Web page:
EXCHANGE: Tilton 6-year-old makes first haircut count
Mar. 09, 2018
DANVILLE, Ill. (AP) — Jennifer Wright's heart filled with joy as she watched her daughter, Sophia, 6, get her first real haircut and donate her long dark blond locks to help cancer patients.
It nearly exploded as she watched a steady stream of adults and other children stop in to the Danville hair salon to make a donation of their own.
By the end of the three-hour event, at least 13 people had donated a total of 154 inches of hair to Pantene's Beautiful Lengths program, which provides free wigs to cancer patients.
"I am so beyond words right now," said Wright of Tilton. "This is just awesome, and I can't thank everyone enough."
Sophia, a first-grader at Southwest Elementary School in Danville, has competed in a couple of pageants, including the Beauty of Hope Pageant that benefits the American Cancer Society. Wright said her daughter was inspired to make a hair donation by fellow "pageant sisters," including Haley Carlton, of Danville, who donated their hair to similar programs.
When Wright called Montana Schmidt — a stylist at Kevin & Co., who had done Sophia's hair for a pageant-related event — for a cut and explained what it was for, Schmidt offered to provide free cuts and styles to anyone else who wanted to make a donation.
Wright made up a flier and posted it on Facebook. That afternoon, she decorated the salon with purple balloons and other decorations, and provided cancer ribbon-shaped cookies, purple punch and gift bags for everyone.
Sophia flitted around the salon, talking with friends and relatives — including dad, Robert; grandparents; an uncle, aunt and cousin — until it was time for her to take the chair. She chewed on a Twizzler while Schmidt combed through her tresses, put them into two ponytails, then measured how much she would cut off.
A small crowd cheered when Schmidt sheared 8 inches off her left ponytail, then her right, and handed one of them to Sophia, who was all smiles.
"She was ready," Wright said, adding her daughter's hair was so long, she could sit on it. "When I brushed it, it took a while.
"She's happy that it's going to help people with cancer," Wright continued, adding her daughter enjoys giving back and frequently volunteers with her and her husband. "I know that's going to continue as she grows older."
Other people who made donations included Rylee Hardesty, 7, who also attends Southwest.
"She said Sophia's doing this, so could she do it, too?" Emilee Hardesty recalled her daughter asking.
"I'm proud of her," Hardesty said as she watched Schmidt style Rylee's bouncy bob. "Her (great) aunt has breast cancer. She was diagnosed in October. So she's happy that she can help."
Next up was Shelby Dickinson, of Covington, Indiana. She and Laura Bell, who was also at the salon, are the Beauty of Hope pageant directors.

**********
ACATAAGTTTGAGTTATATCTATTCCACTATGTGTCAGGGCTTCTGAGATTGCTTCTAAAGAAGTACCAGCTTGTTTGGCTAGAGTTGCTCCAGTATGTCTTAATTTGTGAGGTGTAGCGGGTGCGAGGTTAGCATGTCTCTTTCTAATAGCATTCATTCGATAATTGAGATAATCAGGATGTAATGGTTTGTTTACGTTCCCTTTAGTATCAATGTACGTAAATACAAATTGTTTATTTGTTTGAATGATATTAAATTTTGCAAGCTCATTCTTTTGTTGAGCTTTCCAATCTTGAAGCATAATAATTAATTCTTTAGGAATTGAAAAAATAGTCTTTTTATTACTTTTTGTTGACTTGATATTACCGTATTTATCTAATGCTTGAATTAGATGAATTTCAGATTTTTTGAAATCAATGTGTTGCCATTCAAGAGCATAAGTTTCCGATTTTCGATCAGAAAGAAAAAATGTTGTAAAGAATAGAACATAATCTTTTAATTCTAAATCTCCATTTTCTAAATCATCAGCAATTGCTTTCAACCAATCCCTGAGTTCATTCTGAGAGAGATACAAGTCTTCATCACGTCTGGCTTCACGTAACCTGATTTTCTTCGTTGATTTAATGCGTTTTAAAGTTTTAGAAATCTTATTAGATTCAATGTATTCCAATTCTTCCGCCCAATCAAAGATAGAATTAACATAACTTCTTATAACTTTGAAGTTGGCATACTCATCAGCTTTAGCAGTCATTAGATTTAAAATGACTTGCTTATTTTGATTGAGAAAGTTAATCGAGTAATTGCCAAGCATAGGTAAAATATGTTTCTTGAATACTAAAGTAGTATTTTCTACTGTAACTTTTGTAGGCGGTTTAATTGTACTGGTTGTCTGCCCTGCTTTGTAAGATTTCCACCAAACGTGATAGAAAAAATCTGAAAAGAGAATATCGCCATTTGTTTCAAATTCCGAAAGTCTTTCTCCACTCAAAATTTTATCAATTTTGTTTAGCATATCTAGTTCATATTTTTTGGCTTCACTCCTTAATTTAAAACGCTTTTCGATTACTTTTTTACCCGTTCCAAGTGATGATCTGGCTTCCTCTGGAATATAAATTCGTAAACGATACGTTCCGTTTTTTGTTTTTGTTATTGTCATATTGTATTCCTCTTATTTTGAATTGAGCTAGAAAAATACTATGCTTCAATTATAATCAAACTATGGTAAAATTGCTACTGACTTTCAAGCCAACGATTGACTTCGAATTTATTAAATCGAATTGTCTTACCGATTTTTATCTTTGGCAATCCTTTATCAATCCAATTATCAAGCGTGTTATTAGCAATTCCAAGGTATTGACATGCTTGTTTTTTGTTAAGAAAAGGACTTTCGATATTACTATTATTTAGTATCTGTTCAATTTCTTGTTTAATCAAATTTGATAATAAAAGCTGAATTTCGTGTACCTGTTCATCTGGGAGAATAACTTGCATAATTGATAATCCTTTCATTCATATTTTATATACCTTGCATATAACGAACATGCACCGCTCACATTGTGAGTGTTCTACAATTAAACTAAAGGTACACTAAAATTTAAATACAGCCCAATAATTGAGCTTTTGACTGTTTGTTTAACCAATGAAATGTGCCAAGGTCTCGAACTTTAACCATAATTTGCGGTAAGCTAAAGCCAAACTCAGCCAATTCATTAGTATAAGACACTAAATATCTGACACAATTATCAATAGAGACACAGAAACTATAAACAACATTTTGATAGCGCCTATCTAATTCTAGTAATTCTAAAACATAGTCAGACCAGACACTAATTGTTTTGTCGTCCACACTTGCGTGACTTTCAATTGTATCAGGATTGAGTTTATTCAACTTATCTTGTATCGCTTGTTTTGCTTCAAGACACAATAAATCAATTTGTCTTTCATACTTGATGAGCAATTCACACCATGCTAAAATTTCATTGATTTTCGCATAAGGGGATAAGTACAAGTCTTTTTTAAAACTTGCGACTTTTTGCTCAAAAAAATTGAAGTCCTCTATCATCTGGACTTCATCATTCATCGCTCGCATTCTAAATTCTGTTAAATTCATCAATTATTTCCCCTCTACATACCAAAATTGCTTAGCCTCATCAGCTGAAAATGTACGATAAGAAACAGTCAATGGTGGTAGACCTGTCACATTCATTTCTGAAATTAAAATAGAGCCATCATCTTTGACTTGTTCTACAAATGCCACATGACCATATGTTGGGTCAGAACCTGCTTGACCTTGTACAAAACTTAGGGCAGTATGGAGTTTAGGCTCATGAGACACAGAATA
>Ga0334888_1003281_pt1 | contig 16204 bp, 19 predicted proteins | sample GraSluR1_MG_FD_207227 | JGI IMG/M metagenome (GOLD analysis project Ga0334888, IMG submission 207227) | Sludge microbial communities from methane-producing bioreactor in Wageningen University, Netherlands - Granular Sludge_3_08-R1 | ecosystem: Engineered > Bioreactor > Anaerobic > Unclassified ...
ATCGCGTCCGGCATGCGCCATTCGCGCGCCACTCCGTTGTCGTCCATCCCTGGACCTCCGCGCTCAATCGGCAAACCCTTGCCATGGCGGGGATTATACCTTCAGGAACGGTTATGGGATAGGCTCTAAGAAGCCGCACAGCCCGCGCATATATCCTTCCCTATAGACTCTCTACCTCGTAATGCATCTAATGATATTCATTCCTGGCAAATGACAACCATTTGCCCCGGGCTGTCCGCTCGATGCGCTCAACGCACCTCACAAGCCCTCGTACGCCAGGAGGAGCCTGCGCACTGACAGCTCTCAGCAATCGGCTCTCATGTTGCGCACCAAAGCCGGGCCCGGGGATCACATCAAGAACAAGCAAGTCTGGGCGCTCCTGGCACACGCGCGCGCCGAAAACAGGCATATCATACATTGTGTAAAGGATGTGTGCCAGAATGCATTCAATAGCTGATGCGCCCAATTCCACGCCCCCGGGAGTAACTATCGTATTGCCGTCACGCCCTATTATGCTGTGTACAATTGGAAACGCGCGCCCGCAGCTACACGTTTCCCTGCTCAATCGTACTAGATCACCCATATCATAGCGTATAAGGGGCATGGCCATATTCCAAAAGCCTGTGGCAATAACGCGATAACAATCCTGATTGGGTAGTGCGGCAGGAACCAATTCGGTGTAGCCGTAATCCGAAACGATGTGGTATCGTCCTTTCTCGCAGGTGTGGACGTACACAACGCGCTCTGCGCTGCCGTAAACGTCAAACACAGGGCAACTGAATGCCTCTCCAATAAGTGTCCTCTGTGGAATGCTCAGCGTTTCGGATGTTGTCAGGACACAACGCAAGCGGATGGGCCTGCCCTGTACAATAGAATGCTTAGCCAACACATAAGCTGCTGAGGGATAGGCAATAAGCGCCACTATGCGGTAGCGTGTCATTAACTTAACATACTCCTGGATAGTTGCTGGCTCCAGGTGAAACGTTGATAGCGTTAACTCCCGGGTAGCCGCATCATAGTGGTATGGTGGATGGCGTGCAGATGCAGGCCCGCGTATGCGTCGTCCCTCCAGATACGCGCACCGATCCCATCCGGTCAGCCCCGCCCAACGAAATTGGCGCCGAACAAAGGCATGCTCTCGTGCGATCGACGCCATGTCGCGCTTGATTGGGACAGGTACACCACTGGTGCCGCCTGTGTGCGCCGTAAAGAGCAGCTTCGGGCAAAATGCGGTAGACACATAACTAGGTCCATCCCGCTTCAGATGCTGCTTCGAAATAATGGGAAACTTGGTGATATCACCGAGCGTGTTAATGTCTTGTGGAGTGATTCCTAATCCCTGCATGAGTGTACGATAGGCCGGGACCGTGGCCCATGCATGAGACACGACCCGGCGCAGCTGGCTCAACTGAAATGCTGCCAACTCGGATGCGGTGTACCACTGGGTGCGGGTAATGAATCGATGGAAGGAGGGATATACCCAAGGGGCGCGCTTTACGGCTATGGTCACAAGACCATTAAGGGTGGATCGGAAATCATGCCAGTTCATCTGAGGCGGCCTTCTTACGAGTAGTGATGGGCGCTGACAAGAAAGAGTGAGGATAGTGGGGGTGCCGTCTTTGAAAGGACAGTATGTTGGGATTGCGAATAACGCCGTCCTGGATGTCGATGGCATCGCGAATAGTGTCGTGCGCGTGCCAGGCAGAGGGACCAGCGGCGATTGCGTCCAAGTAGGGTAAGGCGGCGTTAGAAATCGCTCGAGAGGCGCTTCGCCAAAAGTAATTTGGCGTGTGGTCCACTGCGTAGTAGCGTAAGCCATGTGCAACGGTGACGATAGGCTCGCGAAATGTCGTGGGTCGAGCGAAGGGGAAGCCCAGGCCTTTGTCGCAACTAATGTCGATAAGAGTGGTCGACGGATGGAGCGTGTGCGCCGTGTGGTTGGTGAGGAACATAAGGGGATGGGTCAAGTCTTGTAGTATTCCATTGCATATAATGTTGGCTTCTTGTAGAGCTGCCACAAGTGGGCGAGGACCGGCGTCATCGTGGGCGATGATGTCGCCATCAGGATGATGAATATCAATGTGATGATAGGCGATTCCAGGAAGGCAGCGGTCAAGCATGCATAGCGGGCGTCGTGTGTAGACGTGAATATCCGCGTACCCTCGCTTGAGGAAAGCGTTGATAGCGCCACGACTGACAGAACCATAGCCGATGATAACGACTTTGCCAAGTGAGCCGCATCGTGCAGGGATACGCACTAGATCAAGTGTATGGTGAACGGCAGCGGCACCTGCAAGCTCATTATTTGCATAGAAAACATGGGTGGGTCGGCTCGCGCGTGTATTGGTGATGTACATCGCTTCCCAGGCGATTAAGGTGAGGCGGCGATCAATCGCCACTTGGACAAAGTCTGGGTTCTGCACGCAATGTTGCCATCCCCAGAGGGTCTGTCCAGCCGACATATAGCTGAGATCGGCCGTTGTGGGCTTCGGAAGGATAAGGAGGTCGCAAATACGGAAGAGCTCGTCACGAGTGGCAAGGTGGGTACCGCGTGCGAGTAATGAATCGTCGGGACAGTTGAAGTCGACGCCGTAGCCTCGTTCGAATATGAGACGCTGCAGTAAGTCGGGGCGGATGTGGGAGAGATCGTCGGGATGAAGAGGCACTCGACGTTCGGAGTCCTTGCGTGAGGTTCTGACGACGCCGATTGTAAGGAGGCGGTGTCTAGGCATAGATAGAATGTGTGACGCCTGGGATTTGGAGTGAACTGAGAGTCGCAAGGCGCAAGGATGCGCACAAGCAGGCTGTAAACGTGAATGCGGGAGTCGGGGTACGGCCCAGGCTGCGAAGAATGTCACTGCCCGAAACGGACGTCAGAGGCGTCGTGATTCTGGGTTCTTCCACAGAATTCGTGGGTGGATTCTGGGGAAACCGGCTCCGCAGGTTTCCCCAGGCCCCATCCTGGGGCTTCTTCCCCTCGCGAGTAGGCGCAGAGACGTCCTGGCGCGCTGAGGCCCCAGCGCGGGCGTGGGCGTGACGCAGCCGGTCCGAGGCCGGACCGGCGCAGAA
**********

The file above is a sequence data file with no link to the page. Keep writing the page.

Bell said Dickinson usually sweeps her long, auburn hair into a ponytail. But when Sophia saw it down, she told her she convinced her to make a donation.
"I'm excited," she said. After all, "We started the pageant to help people with cancer."
Wright was excited to see two more donors — Elizabeth Jewell of Sidney and her 18-year-old daughter, Jolyn. Jewell said she got to know Wright and her daughter when she worked at a kids' clothing store in Champaign.
"When I saw Sophia, I said, 'Oh, you have really pretty hair.' Then I pulled mine down," recalled Jewell, who has long, wavy chestnut tresses. "We kind of bonded over that."
When she saw Wright's Facebook post, she wanted to support Sophia — and those battling cancer.
"As much as I love my hair, can't imagine going through that and not being able to buy a wig," she said. "My hair will grow back."
Through the throng of people, Wright noticed a couple and their two sons walk through the door and went over to greet them. Heather Irelan, who lives south of Danville, introduced herself and her husband, Jason, who was sporting a long, dark ponytail, was holding a large cardboard sign with the words "I donate hair because I care," decorated with a pink cancer ribbon and the names of five survivors — Donna, Christal, Tiffany, Diane and Linda.
Heather Irelan held a plastic baggie with about 8 inches of her husband's hair from two years prior.
"We didn't know who to send it to, so we saved it," she explained, adding they read about this event in The News-Gazette.
Heather Irelan said her husband is Native American.
"Usually, the only time they cut it is if there's a life change," she said, adding that changed several years ago when they read a story about a young girl who was in a fire and needed hair.
Since then, her husband has made a donation every two years.
"We have a couple of friends who have breast cancer, and they lost their hair," Heather Irelan said.
"To me, (having a wig) brings back a sense of pride and self-esteem," Jason added.
Sophia said she's looking forward to her next donation.
Source: The (Champaign) News-Gazette, http://bit.ly/2ogcYvU
Information from: The News-Gazette, http://www.news-gazette.com